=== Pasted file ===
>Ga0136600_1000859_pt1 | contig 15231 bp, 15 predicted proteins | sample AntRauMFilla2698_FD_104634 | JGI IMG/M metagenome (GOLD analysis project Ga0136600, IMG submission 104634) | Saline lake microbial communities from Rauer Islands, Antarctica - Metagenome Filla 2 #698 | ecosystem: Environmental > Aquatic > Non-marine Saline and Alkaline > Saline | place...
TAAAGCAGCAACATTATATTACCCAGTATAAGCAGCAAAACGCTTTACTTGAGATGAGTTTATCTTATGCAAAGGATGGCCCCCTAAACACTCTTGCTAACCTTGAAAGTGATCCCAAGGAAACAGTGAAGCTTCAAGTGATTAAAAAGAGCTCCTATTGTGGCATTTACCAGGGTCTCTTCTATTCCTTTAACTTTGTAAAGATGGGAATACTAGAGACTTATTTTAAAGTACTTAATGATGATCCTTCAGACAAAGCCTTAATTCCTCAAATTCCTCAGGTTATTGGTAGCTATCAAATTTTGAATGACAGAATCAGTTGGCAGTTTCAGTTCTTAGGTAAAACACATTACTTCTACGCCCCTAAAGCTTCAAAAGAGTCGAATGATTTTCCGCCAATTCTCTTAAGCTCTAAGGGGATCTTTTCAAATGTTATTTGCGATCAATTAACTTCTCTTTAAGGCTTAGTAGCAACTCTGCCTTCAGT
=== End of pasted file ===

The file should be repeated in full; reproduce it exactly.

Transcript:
>Ga0136600_1000859_pt1 | contig 15231 bp, 15 predicted proteins | sample AntRauMFilla2698_FD_104634 | JGI IMG/M metagenome (GOLD analysis project Ga0136600, IMG submission 104634) | Saline lake microbial communities from Rauer Islands, Antarctica - Metagenome Filla 2 #698 | ecosystem: Environmental > Aquatic > Non-marine Saline and Alkaline > Saline | place...
TAAAGCAGCAACATTATATTACCCAGTATAAGCAGCAAAACGCTTTACTTGAGATGAGTTTATCTTATGCAAAGGATGGCCCCCTAAACACTCTTGCTAACCTTGAAAGTGATCCCAAGGAAACAGTGAAGCTTCAAGTGATTAAAAAGAGCTCCTATTGTGGCATTTACCAGGGTCTCTTCTATTCCTTTAACTTTGTAAAGATGGGAATACTAGAGACTTATTTTAAAGTACTTAATGATGATCCTTCAGACAAAGCCTTAATTCCTCAAATTCCTCAGGTTATTGGTAGCTATCAAATTTTGAATGACAGAATCAGTTGGCAGTTTCAGTTCTTAGGTAAAACACATTACTTCTACGCCCCTAAAGCTTCAAAAGAGTCGAATGATTTTCCGCCAATTCTCTTAAGCTCTAAGGGGATCTTTTCAAATGTTATTTGCGATCAATTAACTTCTCTTTAAGGCTTAGTAGCAACTCTGCCTTCAGT